Quilting class creates ‘ohana at the Kapa‘a Senior Center

Wednesday mornings at the Kapa‘a Senior Center on Kou Street are abuzz with activity. In the generous breezeway at the center of the Kapa‘a Neighborhood Center, tables form an “L” where twenty women gather for their quilting class. In an adjacent room there’s a tai chi class, and right down the hall young parents gather for a meeting in one of the classrooms. From 8 a.m. to 1 p.m. a variety of classes take place daily.

Today, the largest crowd gathers for Jane Vega’s instruction on appliqué quilting. This is the third Wednesday of the month, so there’s an additional table lined with pot luck dishes and a birthday cake. Today is kupuna Fusae Ohara’s ninetieth birthday.

Vega has been teaching quilting at the center for 19 years. She remembers when she wanted to learn to quilt over 50 years ago and the only thing that stood in her way was finding a willing teacher.

“The Hawaiians were secretive,” she said.

Sylvia Akana of Kapa‘a added, “The Hawaiians would hang their quilt upside-down so no one would steal their patterns — they didn’t want nobody else to learn.”

Vega took matters into her own hands by inviting fifteen other women interested in learning the art of Hawaiian appliqué to form a class.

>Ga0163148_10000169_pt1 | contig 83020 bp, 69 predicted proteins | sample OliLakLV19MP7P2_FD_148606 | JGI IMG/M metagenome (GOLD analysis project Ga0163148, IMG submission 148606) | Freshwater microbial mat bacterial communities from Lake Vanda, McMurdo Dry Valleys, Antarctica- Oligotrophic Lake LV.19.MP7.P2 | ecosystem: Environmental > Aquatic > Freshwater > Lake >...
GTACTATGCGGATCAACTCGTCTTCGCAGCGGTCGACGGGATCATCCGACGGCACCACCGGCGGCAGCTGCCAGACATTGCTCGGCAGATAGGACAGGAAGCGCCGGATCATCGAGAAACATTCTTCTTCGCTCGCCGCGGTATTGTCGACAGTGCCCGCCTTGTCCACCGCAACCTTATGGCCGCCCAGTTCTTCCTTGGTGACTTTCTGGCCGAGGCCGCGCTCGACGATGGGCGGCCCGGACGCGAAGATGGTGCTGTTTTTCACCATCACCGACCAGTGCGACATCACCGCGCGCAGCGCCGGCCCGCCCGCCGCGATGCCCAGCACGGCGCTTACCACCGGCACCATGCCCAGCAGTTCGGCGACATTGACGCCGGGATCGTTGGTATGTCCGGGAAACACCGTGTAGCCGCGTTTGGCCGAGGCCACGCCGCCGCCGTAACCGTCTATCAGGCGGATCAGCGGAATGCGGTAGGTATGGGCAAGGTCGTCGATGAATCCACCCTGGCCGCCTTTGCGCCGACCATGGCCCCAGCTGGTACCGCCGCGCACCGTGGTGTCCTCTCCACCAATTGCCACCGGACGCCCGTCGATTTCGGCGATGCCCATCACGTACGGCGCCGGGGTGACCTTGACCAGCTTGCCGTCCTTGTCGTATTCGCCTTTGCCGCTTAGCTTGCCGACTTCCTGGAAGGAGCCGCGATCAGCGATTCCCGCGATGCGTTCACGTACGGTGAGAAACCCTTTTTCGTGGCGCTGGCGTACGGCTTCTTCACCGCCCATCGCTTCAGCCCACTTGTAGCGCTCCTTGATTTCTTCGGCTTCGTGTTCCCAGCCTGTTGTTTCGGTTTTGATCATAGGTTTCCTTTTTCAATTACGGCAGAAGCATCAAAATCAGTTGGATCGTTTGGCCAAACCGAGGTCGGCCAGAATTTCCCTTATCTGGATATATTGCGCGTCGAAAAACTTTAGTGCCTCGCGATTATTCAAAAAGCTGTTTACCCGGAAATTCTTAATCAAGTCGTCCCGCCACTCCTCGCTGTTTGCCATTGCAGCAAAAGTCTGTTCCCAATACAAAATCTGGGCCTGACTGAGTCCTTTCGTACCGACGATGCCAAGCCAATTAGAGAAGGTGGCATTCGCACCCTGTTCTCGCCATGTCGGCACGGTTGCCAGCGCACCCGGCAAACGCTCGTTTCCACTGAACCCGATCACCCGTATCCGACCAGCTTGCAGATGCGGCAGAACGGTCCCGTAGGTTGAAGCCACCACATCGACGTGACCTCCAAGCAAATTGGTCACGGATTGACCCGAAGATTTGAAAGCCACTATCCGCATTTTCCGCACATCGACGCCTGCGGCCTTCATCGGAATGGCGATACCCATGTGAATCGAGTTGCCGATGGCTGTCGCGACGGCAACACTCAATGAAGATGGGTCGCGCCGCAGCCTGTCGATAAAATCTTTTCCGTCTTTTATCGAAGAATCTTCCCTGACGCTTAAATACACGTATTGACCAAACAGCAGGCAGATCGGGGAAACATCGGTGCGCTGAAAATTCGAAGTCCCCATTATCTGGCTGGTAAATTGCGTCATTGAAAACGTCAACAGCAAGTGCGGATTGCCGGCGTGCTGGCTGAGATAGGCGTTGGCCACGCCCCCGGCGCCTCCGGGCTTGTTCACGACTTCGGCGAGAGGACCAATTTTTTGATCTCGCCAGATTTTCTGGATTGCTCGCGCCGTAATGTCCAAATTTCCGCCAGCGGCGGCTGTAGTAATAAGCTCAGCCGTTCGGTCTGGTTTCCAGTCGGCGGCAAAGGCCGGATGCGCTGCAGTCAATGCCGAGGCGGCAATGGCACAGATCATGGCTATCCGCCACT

“I called Hannah Baker at the University of Hawaii and invited her to Kaua‘i,” she said.

That was in 1959.

“For the next four summers Hannah came to Kaua‘i to teach fifteen Japanese ladies and myself,” Vega said.

In the four years that Baker came to Kaua‘i she shared all of her own patterns with Vega.

“I have over 100 of Hannah’s patterns still,” she said.

Vega teaches five days a week at senior centers all over the island. When Vega first started teaching at the centers they were governed by The Office of Elderly Affairs so all of her students were senior citizens. Three years ago, the center came under the umbrella of the Parks and Recreation Department so the 55 age limit was lifted.

“Anyone can come learn now,” said Vega.

Piles of fabric and baskets filled with sewing notions line the long tables next to plates brimming with noodles, musubi and birthday cake.

One of the youngsters of the group Mari Woody joined the class three years ago. Woody had done patchwork for 30 years and leapt at the opportunity to learn appliqué when she moved to Kaua‘i to be closer to her mother. Last year she made a queen size quilt that was auctioned off to raise money for the center.

Not only does this class offer instruction in a supportive atmosphere, it creates ‘ohana for this community.

“Most of us are single,” said Akana. “A lot of us are widows on a fixed income.”

Akana praises the center for also being a place to network.

“We help each other,” she said. “‘Ohana means when a fisherman goes fishing he catches what he can use and enough for his mom and the rest he shares with neighbors. ‘Lokahi’ means working together. This is lokahi — you malama your ‘ohana.”


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